Solder Station Setup
Ideally we would have a separate well ventilated studio with big windows letting in natural light with little bunnies and fawns frolicking just outside in our personal forest, near enough to touch. However we live in reality where most of us carve out a little work space wherever we can. When my son was born 5 years ago, a need for him to have a bedroom took presidence over studio space. So my studio space was reduced to a corner of my living room, sandwiched between the storage unit, now housing most of my things, and the patio door. It’s not ideal, but I make it work, and I do have a little wildlife if you count the cats and the fish swimming in the background behind my desk.
Many people including myself are a little nervous soldering at home, but we cook on a stove, bbq and have fire places, all which require the use of safety practices, proper set up and common sense, and the same goes for soldering. Many jeweller’s studios are set up in private residences, homes, garages, apartments, and mixed commercial spaces without burning the place down, so you can do it too. I would however recommend checking your building’s by-laws (if you live in a strata) before moving forward.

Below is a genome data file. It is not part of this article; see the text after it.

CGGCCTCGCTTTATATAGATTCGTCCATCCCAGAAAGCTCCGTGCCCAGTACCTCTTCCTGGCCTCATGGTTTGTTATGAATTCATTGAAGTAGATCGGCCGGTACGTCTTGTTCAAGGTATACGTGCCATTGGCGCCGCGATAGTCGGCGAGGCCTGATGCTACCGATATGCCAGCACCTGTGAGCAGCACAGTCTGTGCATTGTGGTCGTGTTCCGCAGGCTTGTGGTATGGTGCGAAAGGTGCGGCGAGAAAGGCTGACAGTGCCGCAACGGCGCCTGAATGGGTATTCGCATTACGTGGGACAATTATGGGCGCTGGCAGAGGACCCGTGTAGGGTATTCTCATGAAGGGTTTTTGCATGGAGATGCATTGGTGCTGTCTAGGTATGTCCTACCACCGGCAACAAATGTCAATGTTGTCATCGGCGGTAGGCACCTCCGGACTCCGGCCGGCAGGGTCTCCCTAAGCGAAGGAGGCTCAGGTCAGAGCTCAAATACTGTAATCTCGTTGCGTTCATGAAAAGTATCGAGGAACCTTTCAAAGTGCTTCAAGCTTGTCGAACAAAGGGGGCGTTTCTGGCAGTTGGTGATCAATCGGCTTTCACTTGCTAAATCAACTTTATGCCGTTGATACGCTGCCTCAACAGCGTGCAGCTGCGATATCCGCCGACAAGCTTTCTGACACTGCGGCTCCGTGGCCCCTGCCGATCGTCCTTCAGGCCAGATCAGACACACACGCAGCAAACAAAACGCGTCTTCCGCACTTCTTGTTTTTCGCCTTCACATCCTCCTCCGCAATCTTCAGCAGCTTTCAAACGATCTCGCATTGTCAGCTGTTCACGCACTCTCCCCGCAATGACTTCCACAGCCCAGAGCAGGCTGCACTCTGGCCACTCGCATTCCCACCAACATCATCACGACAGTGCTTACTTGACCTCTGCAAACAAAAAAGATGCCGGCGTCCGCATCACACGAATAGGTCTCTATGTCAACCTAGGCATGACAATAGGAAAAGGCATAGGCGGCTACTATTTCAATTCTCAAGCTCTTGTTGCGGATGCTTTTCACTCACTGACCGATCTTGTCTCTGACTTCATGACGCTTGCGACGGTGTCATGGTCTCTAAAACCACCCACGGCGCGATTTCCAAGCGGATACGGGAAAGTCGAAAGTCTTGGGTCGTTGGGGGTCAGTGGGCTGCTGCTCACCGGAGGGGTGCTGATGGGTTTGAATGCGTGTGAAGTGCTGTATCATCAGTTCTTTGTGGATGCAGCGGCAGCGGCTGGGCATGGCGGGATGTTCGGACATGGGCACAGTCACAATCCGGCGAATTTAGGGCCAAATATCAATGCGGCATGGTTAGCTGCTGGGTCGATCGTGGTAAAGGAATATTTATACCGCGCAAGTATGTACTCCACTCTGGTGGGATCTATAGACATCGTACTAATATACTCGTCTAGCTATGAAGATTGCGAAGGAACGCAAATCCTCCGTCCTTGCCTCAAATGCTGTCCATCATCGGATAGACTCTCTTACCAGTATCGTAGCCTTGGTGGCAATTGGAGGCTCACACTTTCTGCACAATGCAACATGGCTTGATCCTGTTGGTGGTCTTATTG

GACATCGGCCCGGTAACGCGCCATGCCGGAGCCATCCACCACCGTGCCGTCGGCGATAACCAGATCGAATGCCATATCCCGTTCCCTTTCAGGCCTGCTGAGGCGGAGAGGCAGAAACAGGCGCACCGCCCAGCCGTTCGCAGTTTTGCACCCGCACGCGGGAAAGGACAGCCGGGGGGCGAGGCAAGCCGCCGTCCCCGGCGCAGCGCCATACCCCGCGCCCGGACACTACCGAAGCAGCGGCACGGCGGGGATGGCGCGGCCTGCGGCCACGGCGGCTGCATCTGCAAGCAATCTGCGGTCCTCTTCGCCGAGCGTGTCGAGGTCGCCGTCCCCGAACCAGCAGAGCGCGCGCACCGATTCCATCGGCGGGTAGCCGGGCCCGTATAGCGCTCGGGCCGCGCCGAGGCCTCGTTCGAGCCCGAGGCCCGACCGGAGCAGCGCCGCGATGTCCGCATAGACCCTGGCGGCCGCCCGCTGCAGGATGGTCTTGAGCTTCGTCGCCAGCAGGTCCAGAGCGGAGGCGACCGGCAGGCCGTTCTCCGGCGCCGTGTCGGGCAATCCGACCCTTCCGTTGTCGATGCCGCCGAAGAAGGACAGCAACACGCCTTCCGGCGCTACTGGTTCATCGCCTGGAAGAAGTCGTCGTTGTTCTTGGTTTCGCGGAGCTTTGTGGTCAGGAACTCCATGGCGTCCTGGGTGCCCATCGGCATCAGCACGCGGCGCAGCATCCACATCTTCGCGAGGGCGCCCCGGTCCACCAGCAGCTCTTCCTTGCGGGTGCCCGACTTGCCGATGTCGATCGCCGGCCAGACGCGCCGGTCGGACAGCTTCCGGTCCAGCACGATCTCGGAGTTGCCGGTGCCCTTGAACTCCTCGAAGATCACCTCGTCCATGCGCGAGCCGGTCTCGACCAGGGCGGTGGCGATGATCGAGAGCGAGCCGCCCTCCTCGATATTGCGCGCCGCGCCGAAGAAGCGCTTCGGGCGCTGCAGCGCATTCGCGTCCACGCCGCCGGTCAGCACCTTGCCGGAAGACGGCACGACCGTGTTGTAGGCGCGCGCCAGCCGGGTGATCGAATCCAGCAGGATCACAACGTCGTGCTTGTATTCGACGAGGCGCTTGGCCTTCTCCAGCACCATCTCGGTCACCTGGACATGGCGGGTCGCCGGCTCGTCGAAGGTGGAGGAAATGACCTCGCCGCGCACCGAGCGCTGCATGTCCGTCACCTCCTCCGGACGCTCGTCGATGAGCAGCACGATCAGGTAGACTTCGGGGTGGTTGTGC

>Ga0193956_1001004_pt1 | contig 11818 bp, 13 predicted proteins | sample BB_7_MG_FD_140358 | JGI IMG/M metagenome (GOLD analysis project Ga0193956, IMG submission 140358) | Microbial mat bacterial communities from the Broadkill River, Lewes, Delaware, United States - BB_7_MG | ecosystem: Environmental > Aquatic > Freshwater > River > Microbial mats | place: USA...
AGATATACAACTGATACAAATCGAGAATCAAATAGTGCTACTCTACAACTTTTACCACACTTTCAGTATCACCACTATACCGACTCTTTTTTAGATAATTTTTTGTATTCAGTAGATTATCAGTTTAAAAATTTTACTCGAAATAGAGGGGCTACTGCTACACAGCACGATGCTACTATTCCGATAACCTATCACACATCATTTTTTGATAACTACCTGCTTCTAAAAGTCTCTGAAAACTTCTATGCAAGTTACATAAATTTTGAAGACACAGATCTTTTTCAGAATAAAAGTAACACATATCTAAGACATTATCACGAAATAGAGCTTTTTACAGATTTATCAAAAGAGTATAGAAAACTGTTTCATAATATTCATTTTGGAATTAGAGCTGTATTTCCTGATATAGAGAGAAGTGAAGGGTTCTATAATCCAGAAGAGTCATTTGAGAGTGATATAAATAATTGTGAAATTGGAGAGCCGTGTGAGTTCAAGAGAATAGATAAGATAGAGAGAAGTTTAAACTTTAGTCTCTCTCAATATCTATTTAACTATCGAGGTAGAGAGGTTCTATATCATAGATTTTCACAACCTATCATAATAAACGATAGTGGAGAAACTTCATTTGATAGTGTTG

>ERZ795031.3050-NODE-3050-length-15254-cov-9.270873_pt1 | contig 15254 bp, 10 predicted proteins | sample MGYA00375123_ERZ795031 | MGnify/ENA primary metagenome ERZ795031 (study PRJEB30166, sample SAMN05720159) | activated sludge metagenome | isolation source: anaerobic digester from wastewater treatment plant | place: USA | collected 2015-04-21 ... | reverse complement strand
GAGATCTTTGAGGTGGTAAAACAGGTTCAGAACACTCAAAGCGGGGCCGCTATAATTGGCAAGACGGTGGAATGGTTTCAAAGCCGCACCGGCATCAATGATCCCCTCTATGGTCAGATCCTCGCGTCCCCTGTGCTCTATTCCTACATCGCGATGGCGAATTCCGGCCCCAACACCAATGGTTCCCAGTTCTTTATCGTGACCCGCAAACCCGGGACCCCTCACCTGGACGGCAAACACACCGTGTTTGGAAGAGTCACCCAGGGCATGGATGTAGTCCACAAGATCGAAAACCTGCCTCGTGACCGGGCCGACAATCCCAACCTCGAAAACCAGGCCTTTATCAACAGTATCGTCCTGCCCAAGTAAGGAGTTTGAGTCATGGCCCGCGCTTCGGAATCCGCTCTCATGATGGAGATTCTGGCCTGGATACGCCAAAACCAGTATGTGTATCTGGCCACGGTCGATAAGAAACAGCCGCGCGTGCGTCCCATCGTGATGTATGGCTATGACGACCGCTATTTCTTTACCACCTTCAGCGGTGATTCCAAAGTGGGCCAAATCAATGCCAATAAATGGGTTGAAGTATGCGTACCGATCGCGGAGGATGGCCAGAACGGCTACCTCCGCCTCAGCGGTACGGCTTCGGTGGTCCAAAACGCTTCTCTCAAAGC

When choosing to set up a soldering station there are a few things to consider, location, ventilation, fire proofing, safety and the tools required. (Please see the blog on torches for help in selecting the right torch for the job and your specific space.)
If you have a jeweller’s bench where you do all of your hand work, you can also fireproof a small area of this bench and solder there, but it’s best if you can set up a separate area close by specifically for soldering. All of your hand work can be accomplished almost anywhere, even a closed in closet space, but soldering requires good ventilation. Choose an area where you can attach a fume hood or at least open a window and blow the fumes outside with a small fan. For this reason I don’t often solder at home during the winter months because I detest being cold, and moving next to the stove for the use of the fume hood takes up a lot of valuable kitchen counter real estate. Too bad I require a stove to feed myself and the children, or I could be rid of the stove all together and set up shop there. I’ll keep this brilliant idea in mind for future reference….
For now this is my own little oasis for soldering at home. In the near future instead of using baking sheets, I will be covering the entire length of the table in metal sheet, and adding many more fire bricks to the surface and sides. Not seen in this photo is the open patio door and fan propped up on a chair to provide required ventilation. However this space is rarely used as I much prefer to solder at the Workingsilver studio which is free from hazardous flammables, and has concrete floors, great fume hoods, metal benchs, tiles under the silquar soldering bricks, and is free from roaming cats and children. We use old pennies to lift the brick up slightly from the tile to minimize the heat transfer into the tile.